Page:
• was the time most peoples pirate copies of XP got found out due to activation exploits being broken.

    Will be the same in Vista I'd imagine.

  • by Toreo asesino ( 951231 ) on Monday February 11, 2008 @09:51AM (#22378506) Journal
    I've often thought that for Microsoft to significantly damage Linux on the desktop for Windows 7 for instance, all it would need to do is make Windows 7 licensing about as intrusive as the Win2k licensing. I.e enter a serial during setup, and that's it.

    Geeks complain about WGA and then crack it anyway, n00bs buys their boxen with it pre-installed and so the audience WGA seems to be the most effective against are the casual upgraders that don't have the cash to shell out, but want the shiniest and latest software regardless.

    Another angle; several friends of mine have to my pleasant surprise, asked me before if I knew of a retailer that would sell PCs with Linux on. Upon querying if they're sure they want Linux what with most commercial software being incompatible etc, the answer has always been the same; "no, but I'd save fifty quid (pounds) on Windows and then install it anyway".
    Invariably, if this process was easy to do, it would beg the question; without the hassle of cracking Windows, would Linux even be considered? I think not, but increasingly it is.
    • by Graftweed ( 742763 ) on Monday February 11, 2008 @10:21AM (#22378742)
      I, for one, hope that MS is entirely successful in their (alas futile) search for the means to stop piracy.

      If people actually have to buy Windows and Office for what MS is charging for them, maybe they'll stop for a second and finally realise what it means to enter into business with a monopoly: high prices and low quality.

      There's no doubt in my mind, from the sample of people and businesses that I know, that they'd take a long hard look at Linux if they were unable to pirate MS products so easily.
      • by plague3106 ( 71849 ) on Monday February 11, 2008 @10:37AM (#22378926)
        Funny. I ran Linux on my server for about a decade, and Linux on the desktop for three or four years. I now happily pay for Windows to use my computer instead of fighting with it. The quality is about the same, its just that I don't need to research 20 hours to figure out why my printer isn't working.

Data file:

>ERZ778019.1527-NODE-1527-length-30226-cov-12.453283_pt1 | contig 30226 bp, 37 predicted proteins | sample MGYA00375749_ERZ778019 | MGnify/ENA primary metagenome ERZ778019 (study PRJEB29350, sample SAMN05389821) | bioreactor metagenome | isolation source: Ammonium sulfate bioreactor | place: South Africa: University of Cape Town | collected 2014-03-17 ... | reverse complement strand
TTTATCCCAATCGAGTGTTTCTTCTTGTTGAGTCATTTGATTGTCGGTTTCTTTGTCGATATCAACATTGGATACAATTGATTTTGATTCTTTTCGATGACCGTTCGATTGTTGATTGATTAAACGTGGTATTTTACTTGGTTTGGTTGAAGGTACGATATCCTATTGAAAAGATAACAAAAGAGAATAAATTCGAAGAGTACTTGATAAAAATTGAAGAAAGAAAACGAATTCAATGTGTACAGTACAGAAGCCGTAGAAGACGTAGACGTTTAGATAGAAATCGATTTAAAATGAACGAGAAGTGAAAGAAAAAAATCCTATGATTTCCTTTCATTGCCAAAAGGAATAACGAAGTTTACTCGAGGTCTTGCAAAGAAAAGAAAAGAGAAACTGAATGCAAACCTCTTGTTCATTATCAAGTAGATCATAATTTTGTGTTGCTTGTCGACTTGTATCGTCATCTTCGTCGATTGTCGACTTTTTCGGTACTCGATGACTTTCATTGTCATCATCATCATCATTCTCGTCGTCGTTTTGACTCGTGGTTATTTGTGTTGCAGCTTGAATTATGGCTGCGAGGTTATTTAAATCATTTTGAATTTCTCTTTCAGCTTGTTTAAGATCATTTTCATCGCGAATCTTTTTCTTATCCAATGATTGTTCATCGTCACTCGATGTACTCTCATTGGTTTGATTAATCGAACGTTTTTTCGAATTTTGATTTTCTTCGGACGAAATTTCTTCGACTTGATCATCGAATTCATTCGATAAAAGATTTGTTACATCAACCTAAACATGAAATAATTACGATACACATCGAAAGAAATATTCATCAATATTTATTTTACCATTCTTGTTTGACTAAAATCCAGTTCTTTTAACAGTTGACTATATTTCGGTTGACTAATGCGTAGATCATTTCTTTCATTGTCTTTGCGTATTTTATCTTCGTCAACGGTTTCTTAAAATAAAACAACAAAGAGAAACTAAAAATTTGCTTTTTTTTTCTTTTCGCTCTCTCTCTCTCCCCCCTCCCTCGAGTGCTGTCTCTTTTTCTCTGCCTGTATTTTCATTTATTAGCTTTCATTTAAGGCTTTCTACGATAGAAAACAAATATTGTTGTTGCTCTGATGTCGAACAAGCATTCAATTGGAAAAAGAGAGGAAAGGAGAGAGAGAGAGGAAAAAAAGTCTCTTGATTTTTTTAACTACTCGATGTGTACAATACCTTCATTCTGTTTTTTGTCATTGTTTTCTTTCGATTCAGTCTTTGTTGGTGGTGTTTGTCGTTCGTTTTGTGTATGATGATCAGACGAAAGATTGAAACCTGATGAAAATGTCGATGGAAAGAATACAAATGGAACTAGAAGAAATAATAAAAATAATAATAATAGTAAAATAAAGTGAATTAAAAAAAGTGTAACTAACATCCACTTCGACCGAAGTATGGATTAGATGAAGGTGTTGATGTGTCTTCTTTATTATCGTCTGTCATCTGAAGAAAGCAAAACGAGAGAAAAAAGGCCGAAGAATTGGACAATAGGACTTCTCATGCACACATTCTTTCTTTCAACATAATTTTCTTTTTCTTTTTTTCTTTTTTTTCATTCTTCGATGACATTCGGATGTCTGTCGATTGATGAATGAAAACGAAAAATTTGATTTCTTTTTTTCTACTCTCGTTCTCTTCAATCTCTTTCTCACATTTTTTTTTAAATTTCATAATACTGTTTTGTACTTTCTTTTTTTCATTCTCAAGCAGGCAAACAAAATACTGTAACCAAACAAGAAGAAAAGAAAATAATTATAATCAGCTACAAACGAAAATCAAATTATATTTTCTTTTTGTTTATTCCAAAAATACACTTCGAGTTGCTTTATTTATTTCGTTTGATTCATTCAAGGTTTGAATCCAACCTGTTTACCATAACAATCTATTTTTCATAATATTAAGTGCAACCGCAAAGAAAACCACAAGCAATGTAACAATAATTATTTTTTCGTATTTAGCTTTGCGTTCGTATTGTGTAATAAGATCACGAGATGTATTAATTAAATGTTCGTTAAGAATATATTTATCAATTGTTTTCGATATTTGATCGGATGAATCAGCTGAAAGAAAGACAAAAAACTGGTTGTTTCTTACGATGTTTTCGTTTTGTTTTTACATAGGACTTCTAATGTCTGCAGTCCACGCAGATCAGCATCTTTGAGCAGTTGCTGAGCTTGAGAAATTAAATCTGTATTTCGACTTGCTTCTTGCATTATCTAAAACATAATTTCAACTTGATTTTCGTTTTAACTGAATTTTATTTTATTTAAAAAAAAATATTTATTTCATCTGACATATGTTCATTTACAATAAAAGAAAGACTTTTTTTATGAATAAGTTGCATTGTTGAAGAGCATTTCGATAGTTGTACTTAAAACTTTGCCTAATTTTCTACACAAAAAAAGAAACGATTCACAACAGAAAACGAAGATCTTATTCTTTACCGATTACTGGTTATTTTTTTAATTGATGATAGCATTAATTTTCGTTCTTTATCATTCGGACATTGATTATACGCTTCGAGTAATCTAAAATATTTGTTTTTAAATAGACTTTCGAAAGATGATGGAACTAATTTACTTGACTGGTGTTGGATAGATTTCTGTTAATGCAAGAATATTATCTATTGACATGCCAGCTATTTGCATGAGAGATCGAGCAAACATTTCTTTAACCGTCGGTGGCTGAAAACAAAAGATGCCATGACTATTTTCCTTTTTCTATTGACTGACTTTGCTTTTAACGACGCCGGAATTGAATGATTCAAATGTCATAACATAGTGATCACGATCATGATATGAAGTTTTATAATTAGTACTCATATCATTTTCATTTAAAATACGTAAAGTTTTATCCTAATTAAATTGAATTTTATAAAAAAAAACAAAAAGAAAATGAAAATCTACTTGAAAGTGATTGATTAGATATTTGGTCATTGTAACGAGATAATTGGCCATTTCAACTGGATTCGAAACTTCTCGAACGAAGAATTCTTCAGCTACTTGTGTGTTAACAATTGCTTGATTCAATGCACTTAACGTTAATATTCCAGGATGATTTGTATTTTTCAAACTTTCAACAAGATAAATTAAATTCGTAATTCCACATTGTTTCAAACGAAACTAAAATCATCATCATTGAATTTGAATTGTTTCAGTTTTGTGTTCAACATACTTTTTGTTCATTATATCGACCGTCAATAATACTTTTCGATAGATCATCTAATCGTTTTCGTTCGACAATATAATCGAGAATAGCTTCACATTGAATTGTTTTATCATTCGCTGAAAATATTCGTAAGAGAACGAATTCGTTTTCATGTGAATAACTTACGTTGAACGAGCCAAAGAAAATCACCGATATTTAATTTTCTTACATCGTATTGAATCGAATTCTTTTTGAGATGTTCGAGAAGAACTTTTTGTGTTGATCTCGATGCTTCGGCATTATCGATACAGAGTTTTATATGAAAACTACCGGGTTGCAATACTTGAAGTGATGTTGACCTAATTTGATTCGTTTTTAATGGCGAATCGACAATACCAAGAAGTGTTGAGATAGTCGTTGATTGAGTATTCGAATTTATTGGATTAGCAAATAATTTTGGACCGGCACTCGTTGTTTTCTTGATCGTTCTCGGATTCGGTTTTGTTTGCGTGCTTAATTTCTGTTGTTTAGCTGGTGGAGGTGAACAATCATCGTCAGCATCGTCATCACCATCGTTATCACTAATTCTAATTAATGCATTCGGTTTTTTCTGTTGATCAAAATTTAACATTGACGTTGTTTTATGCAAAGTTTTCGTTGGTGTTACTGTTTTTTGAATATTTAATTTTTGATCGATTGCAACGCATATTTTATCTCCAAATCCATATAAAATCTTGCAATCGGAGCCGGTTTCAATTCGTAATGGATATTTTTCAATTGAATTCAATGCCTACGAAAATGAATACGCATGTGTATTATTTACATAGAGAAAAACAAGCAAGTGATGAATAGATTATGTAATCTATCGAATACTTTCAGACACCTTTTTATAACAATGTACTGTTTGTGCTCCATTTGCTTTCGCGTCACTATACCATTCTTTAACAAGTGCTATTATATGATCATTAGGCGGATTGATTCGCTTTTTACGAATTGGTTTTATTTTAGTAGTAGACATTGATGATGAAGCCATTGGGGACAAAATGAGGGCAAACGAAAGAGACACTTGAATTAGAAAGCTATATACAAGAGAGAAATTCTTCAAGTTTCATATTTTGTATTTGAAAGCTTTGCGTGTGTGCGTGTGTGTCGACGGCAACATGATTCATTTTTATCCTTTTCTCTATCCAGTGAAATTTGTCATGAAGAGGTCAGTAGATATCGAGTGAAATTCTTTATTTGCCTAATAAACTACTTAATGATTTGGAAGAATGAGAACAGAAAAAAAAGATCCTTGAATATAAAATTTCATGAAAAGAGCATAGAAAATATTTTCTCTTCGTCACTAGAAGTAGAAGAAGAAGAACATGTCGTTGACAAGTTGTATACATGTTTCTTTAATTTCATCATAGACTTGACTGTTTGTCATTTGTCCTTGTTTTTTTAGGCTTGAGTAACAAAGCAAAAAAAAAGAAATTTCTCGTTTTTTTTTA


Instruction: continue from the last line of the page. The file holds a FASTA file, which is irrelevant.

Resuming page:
• by Anonymous Psychopath ( 18031 ) on Monday February 11, 2008 @12:30PM (#22380054) Homepage
          That's an unpopular sentiment around here, where the upgrade-Vista-by-installing-XP +5 funny post apparently never loses its humor, but there's a lot of truth to what you said. Linux has come a long way towards desktop/user friendliness and distributions like Ubuntu are a huge leap forward, but they still haven't achieved the holy grail of but-can-my-grandmother-use-it. Getting closer, though.
          • by mcrbids ( 148650 )
            Linux has come a long way towards desktop/user friendliness and distributions like Ubuntu are a huge leap forward, but they still haven't achieved the holy grail of but-can-my-grandmother-use-it. Getting closer, though.

            Depends on what you do. I've been using Linux since about 1998 or so. I have the same home directory all this time, all my email, etc.

            Windows machines have to be reloaded every year or two to "stay fresh". I've *NEVER* reloaded the O/S on my Linux system (now a laptop) for this reason. The ot
        • by araemo ( 603185 )
          Funny, I am still seeing that problem with windows.

          In fact, I'm not FINDING a solution other than 'turn it all off, wait 5 minutes, reboot'.

          (Yes, it is because we have a lexmark printer, but it was free-to-us. ;P)

          I run windows on the desktop because I play windows-only games regularly, and rebooting is annoying.

          My server/router is running linux because it works, and works well.
          • Funny, I am still seeing that problem with windows.

            I'm sorry, where did I say no one ever had problems with Windows? The fact is though that you can't walk into any store, buy a printer, and bring it home expecting it will work on Linux. Chances are it won't.

            I run windows on the desktop because I play windows-only games regularly, and rebooting is annoying.

            You're doing something wrong if you're rebooting a lot. Most people can run XP just fine, never turning the computer off. Unless you're dual booting.
        • The main difference I've found is that on Windows I can't find any information to help me and so am either left on my own to figure it out or I give up. On Linux I can actually find what I need to know in forums, wikis, etc. One winds up working in the end, one doesn't.
      • by TheRaven64 ( 641858 ) on Monday February 11, 2008 @10:39AM (#22378948) Journal
        Exactly. A lot of people tell me that MS Office is better than OpenOffice, but is it really $400 better? For a few classes of user, maybe. For most? Probably not. But if you're pirating MS Office, then the cost is exactly the same as OpenOffice, so if it's any better at all then it will get used.
        • If you buy a copy of Home/Student Office 2008, you get 3 license keys (3 installs) for $130 at Amazon. That's $44 per install for those of you keeping score.

          That is probably a truer indication of it's worth. Basically, you're paying $44/machine to moves office files to/from work. That's a reasonable price.

          As for the several hundred dollars MS wants for the "corporate" version... not so much.
          • However that license is only geared towards a specific set of users. If you do not fall into the license type that can use a student copy, you are still committing copyright infringement.